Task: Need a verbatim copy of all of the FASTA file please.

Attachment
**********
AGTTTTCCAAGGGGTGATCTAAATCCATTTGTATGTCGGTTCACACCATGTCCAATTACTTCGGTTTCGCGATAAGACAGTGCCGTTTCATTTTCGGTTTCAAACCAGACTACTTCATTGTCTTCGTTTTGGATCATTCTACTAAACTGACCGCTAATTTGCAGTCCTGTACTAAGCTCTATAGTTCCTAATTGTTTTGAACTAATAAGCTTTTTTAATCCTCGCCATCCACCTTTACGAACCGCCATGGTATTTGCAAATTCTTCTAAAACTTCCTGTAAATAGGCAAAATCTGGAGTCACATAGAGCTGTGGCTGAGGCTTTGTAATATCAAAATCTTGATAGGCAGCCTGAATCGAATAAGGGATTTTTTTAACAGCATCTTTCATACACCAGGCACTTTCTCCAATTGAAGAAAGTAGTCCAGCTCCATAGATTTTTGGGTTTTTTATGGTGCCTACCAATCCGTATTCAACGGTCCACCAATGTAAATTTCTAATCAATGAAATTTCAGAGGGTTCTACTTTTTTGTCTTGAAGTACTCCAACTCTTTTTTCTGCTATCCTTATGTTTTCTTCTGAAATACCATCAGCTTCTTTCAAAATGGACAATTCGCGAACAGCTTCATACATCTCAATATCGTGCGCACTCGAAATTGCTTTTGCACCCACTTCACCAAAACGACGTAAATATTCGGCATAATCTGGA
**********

AGTTTTCCAAGGGGTGATCTAAATCCATTTGTATGTCGGTTCACACCATGTCCAATTACTTCGGTTTCGCGATAAGACAGTGCCGTTTCATTTTCGGTTTCAAACCAGACTACTTCATTGTCTTCGTTTTGGATCATTCTACTAAACTGACCGCTAATTTGCAGTCCTGTACTAAGCTCTATAGTTCCTAATTGTTTTGAACTAATAAGCTTTTTTAATCCTCGCCATCCACCTTTACGAACCGCCATGGTATTTGCAAATTCTTCTAAAACTTCCTGTAAATAGGCAAAATCTGGAGTCACATAGAGCTGTGGCTGAGGCTTTGTAATATCAAAATCTTGATAGGCAGCCTGAATCGAATAAGGGATTTTTTTAACAGCATCTTTCATACACCAGGCACTTTCTCCAATTGAAGAAAGTAGTCCAGCTCCATAGATTTTTGGGTTTTTTATGGTGCCTACCAATCCGTATTCAACGGTCCACCAATGTAAATTTCTAATCAATGAAATTTCAGAGGGTTCTACTTTTTTGTCTTGAAGTACTCCAACTCTTTTTTCTGCTATCCTTATGTTTTCTTCTGAAATACCATCAGCTTCTTTCAAAATGGACAATTCGCGAACAGCTTCATACATCTCAATATCGTGCGCACTCGAAATTGCTTTTGCACCCACTTCACCAAAACGACGTAAATATTCGGCATAATCTGGA